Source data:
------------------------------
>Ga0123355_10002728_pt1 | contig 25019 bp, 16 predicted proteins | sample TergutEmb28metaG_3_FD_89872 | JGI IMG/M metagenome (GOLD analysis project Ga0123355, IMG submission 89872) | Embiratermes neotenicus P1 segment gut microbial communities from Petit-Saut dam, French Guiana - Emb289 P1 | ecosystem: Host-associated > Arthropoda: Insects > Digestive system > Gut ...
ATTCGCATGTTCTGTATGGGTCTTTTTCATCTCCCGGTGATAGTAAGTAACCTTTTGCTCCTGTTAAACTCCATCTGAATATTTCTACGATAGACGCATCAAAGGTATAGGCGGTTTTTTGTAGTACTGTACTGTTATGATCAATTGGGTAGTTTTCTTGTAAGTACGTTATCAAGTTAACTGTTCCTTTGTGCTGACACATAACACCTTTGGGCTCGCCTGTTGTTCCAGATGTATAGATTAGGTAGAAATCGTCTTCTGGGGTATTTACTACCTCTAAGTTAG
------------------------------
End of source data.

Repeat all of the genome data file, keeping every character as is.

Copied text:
>Ga0123355_10002728_pt1 | contig 25019 bp, 16 predicted proteins | sample TergutEmb28metaG_3_FD_89872 | JGI IMG/M metagenome (GOLD analysis project Ga0123355, IMG submission 89872) | Embiratermes neotenicus P1 segment gut microbial communities from Petit-Saut dam, French Guiana - Emb289 P1 | ecosystem: Host-associated > Arthropoda: Insects > Digestive system > Gut ...
ATTCGCATGTTCTGTATGGGTCTTTTTCATCTCCCGGTGATAGTAAGTAACCTTTTGCTCCTGTTAAACTCCATCTGAATATTTCTACGATAGACGCATCAAAGGTATAGGCGGTTTTTTGTAGTACTGTACTGTTATGATCAATTGGGTAGTTTTCTTGTAAGTACGTTATCAAGTTAACTGTTCCTTTGTGCTGACACATAACACCTTTGGGCTCGCCTGTTGTTCCAGATGTATAGATTAGGTAGAAATCGTCTTCTGGGGTATTTACTACCTCTAAGTTAG